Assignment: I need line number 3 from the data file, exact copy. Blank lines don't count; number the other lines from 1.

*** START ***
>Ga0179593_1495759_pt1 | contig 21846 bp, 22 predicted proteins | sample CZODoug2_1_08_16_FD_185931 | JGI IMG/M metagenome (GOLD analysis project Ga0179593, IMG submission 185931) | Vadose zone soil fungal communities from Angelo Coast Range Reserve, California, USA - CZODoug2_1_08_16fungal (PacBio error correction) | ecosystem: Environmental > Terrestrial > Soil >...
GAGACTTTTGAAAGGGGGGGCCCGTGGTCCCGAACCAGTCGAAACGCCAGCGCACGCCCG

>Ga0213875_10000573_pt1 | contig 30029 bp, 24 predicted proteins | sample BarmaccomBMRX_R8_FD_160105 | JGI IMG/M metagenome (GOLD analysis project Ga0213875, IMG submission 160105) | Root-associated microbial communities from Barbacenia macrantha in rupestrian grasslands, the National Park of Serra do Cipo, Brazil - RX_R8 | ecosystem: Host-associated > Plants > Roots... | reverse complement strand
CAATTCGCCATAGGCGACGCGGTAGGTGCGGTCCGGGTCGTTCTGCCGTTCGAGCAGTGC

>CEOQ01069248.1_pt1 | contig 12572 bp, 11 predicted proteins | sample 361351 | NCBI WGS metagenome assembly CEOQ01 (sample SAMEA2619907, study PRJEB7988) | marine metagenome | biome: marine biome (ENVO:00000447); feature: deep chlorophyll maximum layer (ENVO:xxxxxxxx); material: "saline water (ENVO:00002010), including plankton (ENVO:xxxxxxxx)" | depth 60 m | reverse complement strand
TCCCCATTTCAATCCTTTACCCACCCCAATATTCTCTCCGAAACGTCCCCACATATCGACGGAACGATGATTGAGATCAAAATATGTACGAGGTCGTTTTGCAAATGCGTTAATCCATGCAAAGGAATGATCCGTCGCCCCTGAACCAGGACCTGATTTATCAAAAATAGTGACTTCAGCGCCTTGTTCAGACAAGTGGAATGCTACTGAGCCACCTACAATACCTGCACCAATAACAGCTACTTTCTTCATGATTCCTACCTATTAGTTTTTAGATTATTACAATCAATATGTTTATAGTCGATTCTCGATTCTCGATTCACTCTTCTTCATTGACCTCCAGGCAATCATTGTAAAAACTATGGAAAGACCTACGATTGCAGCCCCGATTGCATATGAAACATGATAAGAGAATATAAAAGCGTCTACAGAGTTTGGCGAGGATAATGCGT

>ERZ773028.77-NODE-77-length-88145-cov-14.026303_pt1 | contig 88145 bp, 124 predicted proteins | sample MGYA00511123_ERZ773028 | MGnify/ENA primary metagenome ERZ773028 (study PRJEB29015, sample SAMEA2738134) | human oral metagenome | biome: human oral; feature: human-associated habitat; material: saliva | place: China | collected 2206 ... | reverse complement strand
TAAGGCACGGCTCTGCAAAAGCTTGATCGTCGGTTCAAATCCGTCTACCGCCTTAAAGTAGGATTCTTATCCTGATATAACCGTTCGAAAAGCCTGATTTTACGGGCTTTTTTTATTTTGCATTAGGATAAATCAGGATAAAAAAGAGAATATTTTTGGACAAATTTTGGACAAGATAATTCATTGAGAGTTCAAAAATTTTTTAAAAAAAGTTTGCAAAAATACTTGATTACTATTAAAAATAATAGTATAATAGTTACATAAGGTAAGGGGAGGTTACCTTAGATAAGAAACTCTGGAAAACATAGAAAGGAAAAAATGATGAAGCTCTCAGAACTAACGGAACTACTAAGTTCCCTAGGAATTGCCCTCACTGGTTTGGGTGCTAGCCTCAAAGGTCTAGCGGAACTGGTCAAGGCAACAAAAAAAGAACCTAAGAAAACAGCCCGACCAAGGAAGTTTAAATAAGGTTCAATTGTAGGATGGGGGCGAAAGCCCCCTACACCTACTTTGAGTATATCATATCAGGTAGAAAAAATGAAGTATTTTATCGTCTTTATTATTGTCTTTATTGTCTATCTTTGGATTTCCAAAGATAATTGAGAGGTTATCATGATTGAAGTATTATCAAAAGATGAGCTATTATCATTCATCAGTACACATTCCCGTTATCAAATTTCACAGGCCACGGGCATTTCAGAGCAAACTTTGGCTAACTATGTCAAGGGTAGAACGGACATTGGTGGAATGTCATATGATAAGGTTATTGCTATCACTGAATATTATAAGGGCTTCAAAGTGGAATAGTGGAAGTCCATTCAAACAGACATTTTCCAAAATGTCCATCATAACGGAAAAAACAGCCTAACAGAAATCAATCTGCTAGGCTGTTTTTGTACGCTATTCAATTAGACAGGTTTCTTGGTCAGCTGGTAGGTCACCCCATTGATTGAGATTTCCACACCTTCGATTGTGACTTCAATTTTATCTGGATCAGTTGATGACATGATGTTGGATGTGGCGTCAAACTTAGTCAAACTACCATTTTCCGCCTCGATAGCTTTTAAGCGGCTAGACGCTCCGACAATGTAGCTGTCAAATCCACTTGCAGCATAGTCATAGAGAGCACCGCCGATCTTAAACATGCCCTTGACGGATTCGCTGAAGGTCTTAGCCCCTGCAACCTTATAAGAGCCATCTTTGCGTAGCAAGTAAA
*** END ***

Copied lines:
>Ga0213875_10000573_pt1 | contig 30029 bp, 24 predicted proteins | sample BarmaccomBMRX_R8_FD_160105 | JGI IMG/M metagenome (GOLD analysis project Ga0213875, IMG submission 160105) | Root-associated microbial communities from Barbacenia macrantha in rupestrian grasslands, the National Park of Serra do Cipo, Brazil - RX_R8 | ecosystem: Host-associated > Plants > Roots... | reverse complement strand